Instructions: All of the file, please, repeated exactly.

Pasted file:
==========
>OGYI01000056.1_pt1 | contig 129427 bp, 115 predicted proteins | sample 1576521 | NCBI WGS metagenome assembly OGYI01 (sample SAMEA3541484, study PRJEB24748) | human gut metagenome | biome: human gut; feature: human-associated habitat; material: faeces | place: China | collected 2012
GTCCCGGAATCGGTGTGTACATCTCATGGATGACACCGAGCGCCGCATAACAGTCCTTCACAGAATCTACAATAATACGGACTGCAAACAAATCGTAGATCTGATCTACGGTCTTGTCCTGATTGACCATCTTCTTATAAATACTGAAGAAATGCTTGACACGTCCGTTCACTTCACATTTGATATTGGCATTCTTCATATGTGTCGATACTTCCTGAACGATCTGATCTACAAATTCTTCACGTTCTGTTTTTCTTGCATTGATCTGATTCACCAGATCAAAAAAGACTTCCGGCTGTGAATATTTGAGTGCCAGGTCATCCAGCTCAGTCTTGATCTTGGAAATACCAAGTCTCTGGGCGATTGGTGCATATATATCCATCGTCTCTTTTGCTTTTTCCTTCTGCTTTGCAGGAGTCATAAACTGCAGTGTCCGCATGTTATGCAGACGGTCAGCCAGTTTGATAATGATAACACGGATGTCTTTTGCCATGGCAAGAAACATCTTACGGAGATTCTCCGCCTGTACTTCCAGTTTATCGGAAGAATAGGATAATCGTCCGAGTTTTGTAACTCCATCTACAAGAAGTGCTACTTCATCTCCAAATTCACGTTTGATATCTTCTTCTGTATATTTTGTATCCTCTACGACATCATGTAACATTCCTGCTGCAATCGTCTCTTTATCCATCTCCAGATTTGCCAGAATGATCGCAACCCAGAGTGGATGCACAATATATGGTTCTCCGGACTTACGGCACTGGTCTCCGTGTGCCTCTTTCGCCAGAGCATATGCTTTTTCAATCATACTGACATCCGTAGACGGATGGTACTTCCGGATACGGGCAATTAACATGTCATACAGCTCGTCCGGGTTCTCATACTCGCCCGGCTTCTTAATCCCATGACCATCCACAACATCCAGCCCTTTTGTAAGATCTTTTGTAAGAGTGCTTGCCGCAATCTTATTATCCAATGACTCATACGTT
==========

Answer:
>OGYI01000056.1_pt1 | contig 129427 bp, 115 predicted proteins | sample 1576521 | NCBI WGS metagenome assembly OGYI01 (sample SAMEA3541484, study PRJEB24748) | human gut metagenome | biome: human gut; feature: human-associated habitat; material: faeces | place: China | collected 2012
GTCCCGGAATCGGTGTGTACATCTCATGGATGACACCGAGCGCCGCATAACAGTCCTTCACAGAATCTACAATAATACGGACTGCAAACAAATCGTAGATCTGATCTACGGTCTTGTCCTGATTGACCATCTTCTTATAAATACTGAAGAAATGCTTGACACGTCCGTTCACTTCACATTTGATATTGGCATTCTTCATATGTGTCGATACTTCCTGAACGATCTGATCTACAAATTCTTCACGTTCTGTTTTTCTTGCATTGATCTGATTCACCAGATCAAAAAAGACTTCCGGCTGTGAATATTTGAGTGCCAGGTCATCCAGCTCAGTCTTGATCTTGGAAATACCAAGTCTCTGGGCGATTGGTGCATATATATCCATCGTCTCTTTTGCTTTTTCCTTCTGCTTTGCAGGAGTCATAAACTGCAGTGTCCGCATGTTATGCAGACGGTCAGCCAGTTTGATAATGATAACACGGATGTCTTTTGCCATGGCAAGAAACATCTTACGGAGATTCTCCGCCTGTACTTCCAGTTTATCGGAAGAATAGGATAATCGTCCGAGTTTTGTAACTCCATCTACAAGAAGTGCTACTTCATCTCCAAATTCACGTTTGATATCTTCTTCTGTATATTTTGTATCCTCTACGACATCATGTAACATTCCTGCTGCAATCGTCTCTTTATCCATCTCCAGATTTGCCAGAATGATCGCAACCCAGAGTGGATGCACAATATATGGTTCTCCGGACTTACGGCACTGGTCTCCGTGTGCCTCTTTCGCCAGAGCATATGCTTTTTCAATCATACTGACATCCGTAGACGGATGGTACTTCCGGATACGGGCAATTAACATGTCATACAGCTCGTCCGGGTTCTCATACTCGCCCGGCTTCTTAATCCCATGACCATCCACAACATCCAGCCCTTTTGTAAGATCTTTTGTAAGAGTGCTTGCCGCAATCTTATTATCCAATGACTCATACGTT